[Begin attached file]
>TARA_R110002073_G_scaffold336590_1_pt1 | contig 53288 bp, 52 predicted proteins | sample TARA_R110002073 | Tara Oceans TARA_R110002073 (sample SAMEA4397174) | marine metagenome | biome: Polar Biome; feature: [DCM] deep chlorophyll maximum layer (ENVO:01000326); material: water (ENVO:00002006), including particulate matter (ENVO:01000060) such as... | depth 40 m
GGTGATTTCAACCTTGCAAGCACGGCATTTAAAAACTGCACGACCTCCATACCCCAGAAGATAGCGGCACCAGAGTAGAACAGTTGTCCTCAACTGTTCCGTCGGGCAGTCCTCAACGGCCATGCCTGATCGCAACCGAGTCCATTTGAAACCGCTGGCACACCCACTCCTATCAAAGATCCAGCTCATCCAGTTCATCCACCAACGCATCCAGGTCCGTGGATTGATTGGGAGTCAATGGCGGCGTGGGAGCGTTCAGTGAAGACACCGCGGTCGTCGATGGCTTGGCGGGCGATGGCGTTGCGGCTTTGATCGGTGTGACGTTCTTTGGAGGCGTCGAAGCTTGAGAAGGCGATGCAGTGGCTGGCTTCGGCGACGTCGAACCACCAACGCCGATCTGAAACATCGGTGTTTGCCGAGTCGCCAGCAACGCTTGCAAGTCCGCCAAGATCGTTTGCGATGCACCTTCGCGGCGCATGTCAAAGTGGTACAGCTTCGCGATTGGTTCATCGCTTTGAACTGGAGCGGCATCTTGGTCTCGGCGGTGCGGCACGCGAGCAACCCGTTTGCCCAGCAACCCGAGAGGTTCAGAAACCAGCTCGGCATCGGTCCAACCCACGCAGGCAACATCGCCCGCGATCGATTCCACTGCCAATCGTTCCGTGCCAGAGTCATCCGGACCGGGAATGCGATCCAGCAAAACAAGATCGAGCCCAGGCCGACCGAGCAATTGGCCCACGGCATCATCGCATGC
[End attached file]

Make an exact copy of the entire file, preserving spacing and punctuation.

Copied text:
>TARA_R110002073_G_scaffold336590_1_pt1 | contig 53288 bp, 52 predicted proteins | sample TARA_R110002073 | Tara Oceans TARA_R110002073 (sample SAMEA4397174) | marine metagenome | biome: Polar Biome; feature: [DCM] deep chlorophyll maximum layer (ENVO:01000326); material: water (ENVO:00002006), including particulate matter (ENVO:01000060) such as... | depth 40 m
GGTGATTTCAACCTTGCAAGCACGGCATTTAAAAACTGCACGACCTCCATACCCCAGAAGATAGCGGCACCAGAGTAGAACAGTTGTCCTCAACTGTTCCGTCGGGCAGTCCTCAACGGCCATGCCTGATCGCAACCGAGTCCATTTGAAACCGCTGGCACACCCACTCCTATCAAAGATCCAGCTCATCCAGTTCATCCACCAACGCATCCAGGTCCGTGGATTGATTGGGAGTCAATGGCGGCGTGGGAGCGTTCAGTGAAGACACCGCGGTCGTCGATGGCTTGGCGGGCGATGGCGTTGCGGCTTTGATCGGTGTGACGTTCTTTGGAGGCGTCGAAGCTTGAGAAGGCGATGCAGTGGCTGGCTTCGGCGACGTCGAACCACCAACGCCGATCTGAAACATCGGTGTTTGCCGAGTCGCCAGCAACGCTTGCAAGTCCGCCAAGATCGTTTGCGATGCACCTTCGCGGCGCATGTCAAAGTGGTACAGCTTCGCGATTGGTTCATCGCTTTGAACTGGAGCGGCATCTTGGTCTCGGCGGTGCGGCACGCGAGCAACCCGTTTGCCCAGCAACCCGAGAGGTTCAGAAACCAGCTCGGCATCGGTCCAACCCACGCAGGCAACATCGCCCGCGATCGATTCCACTGCCAATCGTTCCGTGCCAGAGTCATCCGGACCGGGAATGCGATCCAGCAAAACAAGATCGAGCCCAGGCCGACCGAGCAATTGGCCCACGGCATCATCGCATGC